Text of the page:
Reuters reported on Friday, citing two well-informed sources, that North Korean hackers were suspected of trying to penetrate the systems of British pharmaceutical company AstraZeneca in recent weeks, as the company races to time to publish its vaccine against the virus Covid-19.
The sources said: The hackers impersonated recruits on LinkedIn and WhatsApp to contact AstraZeneca employees with fake job offers. Then they sent documents – allegedly a job description – that incorporated malware designed to gain access to the victim’s computer.
One of the sources said: The piracy attempts targeted a “wide range of people”, and this included employees working on Covid-19 research, but it is not believed to have succeeded in achieving what it wanted.
The sources – who spoke on condition of anonymity: The tools and techniques used in the attacks showed that they are part of an ongoing hacking campaign attributed by US officials and researchers in the field of electronic security to North Korea.
The campaign previously focused on defense companies and media organizations, but has focused on targets related to COVID-19 in recent weeks, according to three people who investigated the attacks.
Cyber attacks against health agencies, vaccine scientists and pharmaceutical companies have spiked during the COVID-19 pandemic, as government-backed criminal hacking groups scramble for the latest research and information on the outbreak.
Western officials say it could sell any stolen information for profit, be used to extort victims, or give foreign governments a valuable strategic advantage as they struggle to contain a disease that has killed 1.4 million people worldwide.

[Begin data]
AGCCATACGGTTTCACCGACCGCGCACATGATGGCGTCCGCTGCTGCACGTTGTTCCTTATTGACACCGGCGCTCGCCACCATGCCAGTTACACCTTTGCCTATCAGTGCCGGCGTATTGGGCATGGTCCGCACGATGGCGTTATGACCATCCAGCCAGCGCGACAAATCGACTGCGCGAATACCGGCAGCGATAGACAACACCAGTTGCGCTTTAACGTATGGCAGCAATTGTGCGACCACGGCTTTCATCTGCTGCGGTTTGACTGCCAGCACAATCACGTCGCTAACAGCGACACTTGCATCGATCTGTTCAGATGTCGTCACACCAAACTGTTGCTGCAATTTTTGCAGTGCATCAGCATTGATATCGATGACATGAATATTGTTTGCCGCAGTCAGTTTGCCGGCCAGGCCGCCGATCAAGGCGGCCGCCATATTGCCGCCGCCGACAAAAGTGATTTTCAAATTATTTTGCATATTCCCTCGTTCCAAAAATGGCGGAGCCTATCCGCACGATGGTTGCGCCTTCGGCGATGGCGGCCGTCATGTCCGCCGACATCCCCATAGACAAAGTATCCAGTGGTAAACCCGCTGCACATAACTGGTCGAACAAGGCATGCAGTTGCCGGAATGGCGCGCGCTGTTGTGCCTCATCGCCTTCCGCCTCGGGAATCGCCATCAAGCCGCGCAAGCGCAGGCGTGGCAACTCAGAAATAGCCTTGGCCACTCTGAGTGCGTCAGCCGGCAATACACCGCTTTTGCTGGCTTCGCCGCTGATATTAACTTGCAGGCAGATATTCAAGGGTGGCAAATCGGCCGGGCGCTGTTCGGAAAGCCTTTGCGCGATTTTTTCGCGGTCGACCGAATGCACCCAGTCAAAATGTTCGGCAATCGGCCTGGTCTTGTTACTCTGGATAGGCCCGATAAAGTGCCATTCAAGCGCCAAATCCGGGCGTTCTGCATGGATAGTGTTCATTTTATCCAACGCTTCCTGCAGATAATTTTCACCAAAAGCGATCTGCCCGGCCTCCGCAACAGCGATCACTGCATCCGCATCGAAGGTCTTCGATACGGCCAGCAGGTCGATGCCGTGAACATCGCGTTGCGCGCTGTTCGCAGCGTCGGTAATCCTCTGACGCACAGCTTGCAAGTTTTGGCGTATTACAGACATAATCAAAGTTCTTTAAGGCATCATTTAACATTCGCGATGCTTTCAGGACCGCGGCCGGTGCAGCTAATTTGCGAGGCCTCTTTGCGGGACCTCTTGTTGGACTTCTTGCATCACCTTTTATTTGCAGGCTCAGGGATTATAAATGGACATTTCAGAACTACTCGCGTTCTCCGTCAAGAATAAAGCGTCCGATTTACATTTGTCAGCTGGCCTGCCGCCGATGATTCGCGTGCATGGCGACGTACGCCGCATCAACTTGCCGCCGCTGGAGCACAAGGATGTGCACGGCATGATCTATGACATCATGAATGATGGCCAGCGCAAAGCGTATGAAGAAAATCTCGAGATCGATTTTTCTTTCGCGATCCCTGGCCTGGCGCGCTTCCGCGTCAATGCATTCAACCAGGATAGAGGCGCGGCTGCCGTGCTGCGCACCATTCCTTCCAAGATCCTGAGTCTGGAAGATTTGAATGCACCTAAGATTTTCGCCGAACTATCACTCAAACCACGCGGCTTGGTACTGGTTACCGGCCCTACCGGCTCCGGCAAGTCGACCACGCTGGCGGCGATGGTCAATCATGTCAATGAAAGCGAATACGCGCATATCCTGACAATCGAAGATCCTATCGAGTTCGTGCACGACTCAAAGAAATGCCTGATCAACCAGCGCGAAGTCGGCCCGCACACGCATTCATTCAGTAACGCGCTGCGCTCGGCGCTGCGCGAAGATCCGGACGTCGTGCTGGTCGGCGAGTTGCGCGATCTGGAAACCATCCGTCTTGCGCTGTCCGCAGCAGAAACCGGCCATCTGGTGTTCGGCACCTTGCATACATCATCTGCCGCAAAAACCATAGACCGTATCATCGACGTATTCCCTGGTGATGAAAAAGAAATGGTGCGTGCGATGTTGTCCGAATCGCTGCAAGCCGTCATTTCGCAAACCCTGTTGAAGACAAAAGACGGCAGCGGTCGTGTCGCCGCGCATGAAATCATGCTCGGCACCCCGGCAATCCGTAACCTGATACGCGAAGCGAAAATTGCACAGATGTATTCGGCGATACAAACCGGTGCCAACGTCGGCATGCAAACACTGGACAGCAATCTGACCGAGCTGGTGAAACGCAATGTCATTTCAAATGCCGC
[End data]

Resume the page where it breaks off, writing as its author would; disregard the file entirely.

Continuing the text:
Microsoft said earlier this month that it had seen two groups of North Korean hacking groups targeting vaccine developers in multiple countries, and relied on “sending messages with fabricated job descriptions.” Microsoft did not name any of the targeted organizations.
Reuters reported earlier that hackers from Iran, China, and Russia tried to penetrate leading pharmaceutical companies, and even the World Health Organization, during the current year. Tehran, Beijing and Moscow have denied the allegations.
US prosecutors have blamed North Korea for some of the most daring and damaging cyber attacks in the world, including: hacking emails from Sony Pictures and leaking them in 2014, stealing $ 81 million from the central bank in Bangladesh in 2016, and unleashing the ransomware. WannaCry in 2017.
Pyongyang described the allegations as part of Washington’s attempts to tarnish its image.